Georgia Bulletin

The Newspaper of the Catholic Archdiocese of Atlanta

Photo By Michael Alexander
Marissa Kennedy will study psychology and nonprofit business management at Presbyterian College.


After Illness, Donovan Senior Will Help Others

By ANDREW NELSON, Staff Writer | Published May 13, 2010

Instead of being in classes and taking exams, Marissa Kennedy spent two months hospitalized during her junior year as her weight dropped to less than 85 pounds.

She spent the time undergoing medical tests at Children’s Healthcare of Atlanta at Scottish Rite. At the hospital, she was persuaded by caring physical therapists to get out of bed. Nurses and doctors checked in on her daily. Friends and family made the 120-mile roundtrip drive from Athens.

“Looking back on it, it was a good experience. Obviously, not being sick, but I met a lot of good people at the hospital, my nurses were really nice and the doctors. I wasn’t by myself. Not even for a day,” Marissa said. “I guess the overall lesson is how much God cares.”

Dealing with her illness has inspired Marissa to serve at a summer camp for youngsters with skin diseases. She attended the camp years ago.

Marissa is one of 29 students graduating from Monsignor Donovan High School, Athens, this month. The middle of three children, her father, Nolan, is a Delta pilot, and her mother, Annetri, is a stay-at-home mom. They attend St. Joseph Church, Athens. The family moved to North Georgia three years ago from Texas.

Her illness has demanded much of her attention during her senior year.

Pats Laniak, the counselor at the school, said Marissa has been a model student.

“She has been struggling with serious health-related issues for a long time, and she has persevered. Her family is very faithful, and they have put their lives in God’s hands, trusting in His goodness,” she said.

Marissa in the fall is attending Presbyterian College in South Carolina. She plans on studying psychology and nonprofit business management.

The interest in the nonprofit course work is to make her dream job a reality. Marissa aspires to start an animal shelter. She said it would specialize in rehabilitating aggressive dogs. She even has a slogan ready: “Where every animal is given a second chance.”

She’s got a lot of experience. Since moving to Georgia, the family has had a small farm, with turkeys, horses, sheep, chickens, roosters. In addition, there are the three family dogs.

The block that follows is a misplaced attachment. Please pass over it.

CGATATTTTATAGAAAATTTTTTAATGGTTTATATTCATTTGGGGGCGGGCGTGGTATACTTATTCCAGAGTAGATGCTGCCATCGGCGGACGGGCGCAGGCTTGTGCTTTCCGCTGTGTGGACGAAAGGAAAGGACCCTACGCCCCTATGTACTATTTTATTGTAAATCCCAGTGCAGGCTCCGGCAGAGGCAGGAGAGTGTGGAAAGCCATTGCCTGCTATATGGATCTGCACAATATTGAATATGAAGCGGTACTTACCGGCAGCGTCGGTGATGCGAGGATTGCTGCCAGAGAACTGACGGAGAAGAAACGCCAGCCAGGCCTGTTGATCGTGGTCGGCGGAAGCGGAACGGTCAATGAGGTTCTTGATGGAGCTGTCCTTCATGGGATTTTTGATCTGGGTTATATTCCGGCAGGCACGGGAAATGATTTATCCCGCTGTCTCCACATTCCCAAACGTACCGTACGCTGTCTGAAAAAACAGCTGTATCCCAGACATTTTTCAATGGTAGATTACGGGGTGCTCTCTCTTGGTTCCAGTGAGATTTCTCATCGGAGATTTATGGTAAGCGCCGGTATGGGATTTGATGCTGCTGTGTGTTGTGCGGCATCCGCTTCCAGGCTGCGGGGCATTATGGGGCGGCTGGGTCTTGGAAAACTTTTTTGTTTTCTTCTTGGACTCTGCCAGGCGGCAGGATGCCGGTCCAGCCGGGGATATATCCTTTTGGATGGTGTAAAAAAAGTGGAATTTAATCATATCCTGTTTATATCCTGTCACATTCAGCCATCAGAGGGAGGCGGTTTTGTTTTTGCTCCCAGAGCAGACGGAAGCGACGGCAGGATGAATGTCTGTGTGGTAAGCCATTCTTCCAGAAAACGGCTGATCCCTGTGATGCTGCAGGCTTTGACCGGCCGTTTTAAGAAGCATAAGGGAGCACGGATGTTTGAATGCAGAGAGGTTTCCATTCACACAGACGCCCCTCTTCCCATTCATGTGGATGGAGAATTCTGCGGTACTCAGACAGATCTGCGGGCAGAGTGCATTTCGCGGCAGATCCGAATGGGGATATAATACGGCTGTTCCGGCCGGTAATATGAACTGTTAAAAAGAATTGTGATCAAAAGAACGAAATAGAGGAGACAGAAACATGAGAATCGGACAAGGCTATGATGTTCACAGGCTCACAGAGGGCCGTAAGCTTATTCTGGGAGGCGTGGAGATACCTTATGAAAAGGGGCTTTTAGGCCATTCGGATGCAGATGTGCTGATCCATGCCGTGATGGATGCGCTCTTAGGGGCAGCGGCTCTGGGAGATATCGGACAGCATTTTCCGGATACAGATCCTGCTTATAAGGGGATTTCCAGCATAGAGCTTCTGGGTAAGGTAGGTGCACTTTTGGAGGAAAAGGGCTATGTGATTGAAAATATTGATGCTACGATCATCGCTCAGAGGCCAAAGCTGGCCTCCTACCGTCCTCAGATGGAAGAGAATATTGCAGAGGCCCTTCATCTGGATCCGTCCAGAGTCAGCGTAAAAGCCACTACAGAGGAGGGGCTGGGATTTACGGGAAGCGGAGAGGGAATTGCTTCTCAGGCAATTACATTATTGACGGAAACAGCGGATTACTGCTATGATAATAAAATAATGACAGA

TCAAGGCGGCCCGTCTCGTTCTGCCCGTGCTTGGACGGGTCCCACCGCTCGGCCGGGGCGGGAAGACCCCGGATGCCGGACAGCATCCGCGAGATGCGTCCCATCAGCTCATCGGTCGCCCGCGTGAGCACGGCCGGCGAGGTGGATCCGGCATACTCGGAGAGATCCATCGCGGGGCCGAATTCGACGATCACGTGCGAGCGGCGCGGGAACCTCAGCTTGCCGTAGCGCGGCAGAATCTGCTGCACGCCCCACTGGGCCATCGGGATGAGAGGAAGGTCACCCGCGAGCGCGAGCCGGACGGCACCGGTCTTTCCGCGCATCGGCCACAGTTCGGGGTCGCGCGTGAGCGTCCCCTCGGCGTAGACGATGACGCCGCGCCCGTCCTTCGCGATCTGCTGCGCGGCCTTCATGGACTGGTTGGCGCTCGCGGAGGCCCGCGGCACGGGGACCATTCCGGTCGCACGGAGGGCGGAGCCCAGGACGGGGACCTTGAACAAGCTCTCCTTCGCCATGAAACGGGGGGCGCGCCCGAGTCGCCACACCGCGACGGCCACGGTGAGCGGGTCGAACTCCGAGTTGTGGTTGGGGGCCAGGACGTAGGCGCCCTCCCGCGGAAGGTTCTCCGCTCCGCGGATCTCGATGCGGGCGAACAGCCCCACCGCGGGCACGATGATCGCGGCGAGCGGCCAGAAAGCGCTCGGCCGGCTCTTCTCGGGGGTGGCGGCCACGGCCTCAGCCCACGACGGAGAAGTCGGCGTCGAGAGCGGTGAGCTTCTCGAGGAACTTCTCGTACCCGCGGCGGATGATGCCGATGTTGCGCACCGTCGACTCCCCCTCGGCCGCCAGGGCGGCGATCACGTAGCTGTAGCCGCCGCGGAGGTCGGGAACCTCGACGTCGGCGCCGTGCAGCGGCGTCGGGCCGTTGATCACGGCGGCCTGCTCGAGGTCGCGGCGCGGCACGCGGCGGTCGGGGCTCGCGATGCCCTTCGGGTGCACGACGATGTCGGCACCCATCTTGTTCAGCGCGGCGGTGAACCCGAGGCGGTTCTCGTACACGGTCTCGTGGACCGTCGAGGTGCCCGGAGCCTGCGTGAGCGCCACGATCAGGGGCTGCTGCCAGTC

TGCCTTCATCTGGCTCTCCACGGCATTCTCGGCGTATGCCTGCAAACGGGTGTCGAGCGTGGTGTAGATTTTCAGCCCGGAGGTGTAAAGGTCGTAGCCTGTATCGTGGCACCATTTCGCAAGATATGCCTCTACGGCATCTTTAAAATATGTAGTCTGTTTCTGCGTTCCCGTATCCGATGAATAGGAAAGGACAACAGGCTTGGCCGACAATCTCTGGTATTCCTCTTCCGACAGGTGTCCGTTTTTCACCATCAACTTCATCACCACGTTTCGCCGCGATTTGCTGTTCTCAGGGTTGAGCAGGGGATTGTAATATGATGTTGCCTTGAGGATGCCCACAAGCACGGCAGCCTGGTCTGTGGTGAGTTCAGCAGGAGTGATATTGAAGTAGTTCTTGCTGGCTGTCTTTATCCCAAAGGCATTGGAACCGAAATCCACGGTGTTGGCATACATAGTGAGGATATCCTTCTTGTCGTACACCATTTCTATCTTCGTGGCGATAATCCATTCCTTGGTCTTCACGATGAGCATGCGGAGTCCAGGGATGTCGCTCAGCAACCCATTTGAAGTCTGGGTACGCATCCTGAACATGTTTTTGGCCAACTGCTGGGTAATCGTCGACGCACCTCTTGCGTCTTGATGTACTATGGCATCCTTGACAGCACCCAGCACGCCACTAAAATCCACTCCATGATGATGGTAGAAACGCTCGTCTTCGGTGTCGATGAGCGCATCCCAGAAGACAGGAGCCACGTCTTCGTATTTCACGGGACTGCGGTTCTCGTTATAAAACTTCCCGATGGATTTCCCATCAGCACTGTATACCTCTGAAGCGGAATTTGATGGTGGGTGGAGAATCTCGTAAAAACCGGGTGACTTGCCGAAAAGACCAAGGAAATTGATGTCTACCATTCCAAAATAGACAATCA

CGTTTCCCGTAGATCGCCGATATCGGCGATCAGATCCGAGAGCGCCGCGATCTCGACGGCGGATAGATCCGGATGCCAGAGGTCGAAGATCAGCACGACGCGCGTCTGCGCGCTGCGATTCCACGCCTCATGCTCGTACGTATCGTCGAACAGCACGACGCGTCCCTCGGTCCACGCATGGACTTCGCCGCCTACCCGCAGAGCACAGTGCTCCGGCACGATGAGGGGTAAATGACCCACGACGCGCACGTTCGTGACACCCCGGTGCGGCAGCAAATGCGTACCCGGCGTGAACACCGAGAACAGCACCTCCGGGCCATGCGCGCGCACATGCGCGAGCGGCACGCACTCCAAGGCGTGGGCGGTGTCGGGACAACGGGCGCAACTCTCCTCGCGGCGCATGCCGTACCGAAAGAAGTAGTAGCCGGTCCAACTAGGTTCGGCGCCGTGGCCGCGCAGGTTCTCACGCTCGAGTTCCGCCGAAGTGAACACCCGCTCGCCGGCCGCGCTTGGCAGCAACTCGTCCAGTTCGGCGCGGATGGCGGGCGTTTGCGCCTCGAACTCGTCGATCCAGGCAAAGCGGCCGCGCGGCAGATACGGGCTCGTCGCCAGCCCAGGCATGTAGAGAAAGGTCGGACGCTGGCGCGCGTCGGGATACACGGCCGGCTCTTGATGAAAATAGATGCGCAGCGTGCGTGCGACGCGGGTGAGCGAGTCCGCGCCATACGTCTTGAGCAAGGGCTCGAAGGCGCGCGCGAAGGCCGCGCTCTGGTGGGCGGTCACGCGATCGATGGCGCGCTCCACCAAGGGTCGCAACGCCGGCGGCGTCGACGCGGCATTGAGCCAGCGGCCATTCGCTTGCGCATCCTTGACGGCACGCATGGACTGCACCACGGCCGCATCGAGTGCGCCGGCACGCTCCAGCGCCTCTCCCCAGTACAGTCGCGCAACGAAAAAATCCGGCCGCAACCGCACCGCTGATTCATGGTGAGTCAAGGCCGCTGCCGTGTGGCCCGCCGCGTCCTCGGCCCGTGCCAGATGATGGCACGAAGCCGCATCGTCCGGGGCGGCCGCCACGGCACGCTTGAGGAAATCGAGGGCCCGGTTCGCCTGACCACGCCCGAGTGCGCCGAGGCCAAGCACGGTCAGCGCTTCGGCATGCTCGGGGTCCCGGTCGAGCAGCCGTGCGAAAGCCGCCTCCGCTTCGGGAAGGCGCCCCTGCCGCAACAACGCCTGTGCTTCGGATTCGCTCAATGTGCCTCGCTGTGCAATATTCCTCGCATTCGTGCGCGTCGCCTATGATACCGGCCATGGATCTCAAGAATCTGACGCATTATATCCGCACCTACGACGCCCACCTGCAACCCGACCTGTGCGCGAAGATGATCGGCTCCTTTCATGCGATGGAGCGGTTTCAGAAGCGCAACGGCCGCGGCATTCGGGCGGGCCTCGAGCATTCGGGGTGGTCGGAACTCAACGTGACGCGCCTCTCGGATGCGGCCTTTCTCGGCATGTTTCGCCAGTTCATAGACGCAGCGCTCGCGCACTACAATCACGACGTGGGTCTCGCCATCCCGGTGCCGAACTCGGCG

Starting in December 2008, Marissa got ill from ulcerative colitis, an inflammation of the bowels. She dealt with extreme pain across her back, chest and head. A fever spiked her temperature to 105 degrees. Doctors couldn’t diagnose the cause and she ended up in the hospital. A feeding tube was installed at one point.

Despite the pain, Marissa said she found moments of peace.

“At that moment, I knew everything would be over eventually because God was there,” she said.

Eventually, doctors found the proper combination of medicines to treat her. But the new medication came with its own troubles for the teenager.

“Here I was supposed to be 100 pounds coming out and I was 130. That was probably the hardest part, because even if you don’t care what people think about, you still want to be pretty. That was the hardest part.”

In late June, she’ll head to Camp Discovery in Minnesota where the focus is on fun for children with chronic skin problems. She spent some summers there as a camper with her eczema, which was a minor problem compared with that of other campers.

“It definitely was an eye-opener. A lot of them were really bad. Some of them would eventually die because of their skin problems. It made me thankful for what I had,” she said.

Marissa said the weeklong trip is an opportunity for her to give back to the camp.

“It’s because I want people to have as much fun as I did,” she said.